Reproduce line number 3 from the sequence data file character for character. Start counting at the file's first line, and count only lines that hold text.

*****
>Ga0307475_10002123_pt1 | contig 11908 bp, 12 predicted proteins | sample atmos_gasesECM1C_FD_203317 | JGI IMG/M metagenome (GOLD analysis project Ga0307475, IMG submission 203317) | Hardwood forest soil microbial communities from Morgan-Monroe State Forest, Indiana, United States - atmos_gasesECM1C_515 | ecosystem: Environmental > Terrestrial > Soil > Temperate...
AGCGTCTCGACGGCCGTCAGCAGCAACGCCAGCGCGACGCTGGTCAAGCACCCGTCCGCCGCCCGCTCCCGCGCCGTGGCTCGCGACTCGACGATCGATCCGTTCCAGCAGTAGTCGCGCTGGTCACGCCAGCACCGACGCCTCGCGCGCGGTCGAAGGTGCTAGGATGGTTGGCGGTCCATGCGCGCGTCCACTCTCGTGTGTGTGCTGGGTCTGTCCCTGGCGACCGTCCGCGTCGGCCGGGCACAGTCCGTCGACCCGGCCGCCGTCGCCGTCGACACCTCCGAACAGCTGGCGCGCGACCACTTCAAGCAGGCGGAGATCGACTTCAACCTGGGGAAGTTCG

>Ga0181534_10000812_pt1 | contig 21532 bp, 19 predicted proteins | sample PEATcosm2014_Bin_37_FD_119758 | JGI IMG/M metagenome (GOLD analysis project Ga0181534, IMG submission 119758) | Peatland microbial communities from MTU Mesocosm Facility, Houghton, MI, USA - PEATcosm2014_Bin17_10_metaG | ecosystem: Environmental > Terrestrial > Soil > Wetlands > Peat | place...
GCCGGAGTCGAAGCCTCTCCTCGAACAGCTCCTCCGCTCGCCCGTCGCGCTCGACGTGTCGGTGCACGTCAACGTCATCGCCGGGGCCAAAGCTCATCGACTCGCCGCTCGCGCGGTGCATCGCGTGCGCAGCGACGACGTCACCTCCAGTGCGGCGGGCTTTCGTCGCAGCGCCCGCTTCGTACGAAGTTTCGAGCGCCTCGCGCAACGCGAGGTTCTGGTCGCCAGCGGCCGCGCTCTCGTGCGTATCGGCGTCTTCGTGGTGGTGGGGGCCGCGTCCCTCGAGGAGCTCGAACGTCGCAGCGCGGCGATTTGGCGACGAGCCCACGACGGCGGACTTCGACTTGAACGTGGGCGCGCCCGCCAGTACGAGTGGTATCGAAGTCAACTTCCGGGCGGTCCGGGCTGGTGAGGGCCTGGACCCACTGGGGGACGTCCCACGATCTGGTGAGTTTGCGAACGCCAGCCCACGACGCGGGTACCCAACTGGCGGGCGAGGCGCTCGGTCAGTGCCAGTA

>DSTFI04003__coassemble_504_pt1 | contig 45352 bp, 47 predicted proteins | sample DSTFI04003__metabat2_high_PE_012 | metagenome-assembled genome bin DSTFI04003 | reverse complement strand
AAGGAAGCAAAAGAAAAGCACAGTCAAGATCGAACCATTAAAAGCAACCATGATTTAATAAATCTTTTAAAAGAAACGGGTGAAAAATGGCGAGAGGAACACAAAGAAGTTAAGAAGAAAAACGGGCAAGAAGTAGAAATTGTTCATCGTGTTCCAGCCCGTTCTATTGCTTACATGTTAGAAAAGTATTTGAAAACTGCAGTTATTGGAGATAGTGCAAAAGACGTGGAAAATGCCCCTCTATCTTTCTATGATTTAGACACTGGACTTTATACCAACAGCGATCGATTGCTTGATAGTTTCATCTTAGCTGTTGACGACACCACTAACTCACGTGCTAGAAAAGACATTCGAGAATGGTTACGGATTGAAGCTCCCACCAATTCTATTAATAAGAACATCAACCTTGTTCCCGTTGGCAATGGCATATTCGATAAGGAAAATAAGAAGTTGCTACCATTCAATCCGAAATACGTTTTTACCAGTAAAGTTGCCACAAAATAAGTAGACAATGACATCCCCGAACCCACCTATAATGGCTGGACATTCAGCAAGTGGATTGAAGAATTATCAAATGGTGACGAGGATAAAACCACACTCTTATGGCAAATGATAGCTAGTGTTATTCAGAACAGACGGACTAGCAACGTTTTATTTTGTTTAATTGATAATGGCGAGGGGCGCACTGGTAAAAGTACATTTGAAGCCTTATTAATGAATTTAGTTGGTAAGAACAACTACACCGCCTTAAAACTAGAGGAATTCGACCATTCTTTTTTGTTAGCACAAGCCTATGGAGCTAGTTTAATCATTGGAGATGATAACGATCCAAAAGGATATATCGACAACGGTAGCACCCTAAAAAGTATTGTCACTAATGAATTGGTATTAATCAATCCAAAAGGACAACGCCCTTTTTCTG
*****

>Ga0181534_10000812_pt1 | contig 21532 bp, 19 predicted proteins | sample PEATcosm2014_Bin_37_FD_119758 | JGI IMG/M metagenome (GOLD analysis project Ga0181534, IMG submission 119758) | Peatland microbial communities from MTU Mesocosm Facility, Houghton, MI, USA - PEATcosm2014_Bin17_10_metaG | ecosystem: Environmental > Terrestrial > Soil > Wetlands > Peat | place...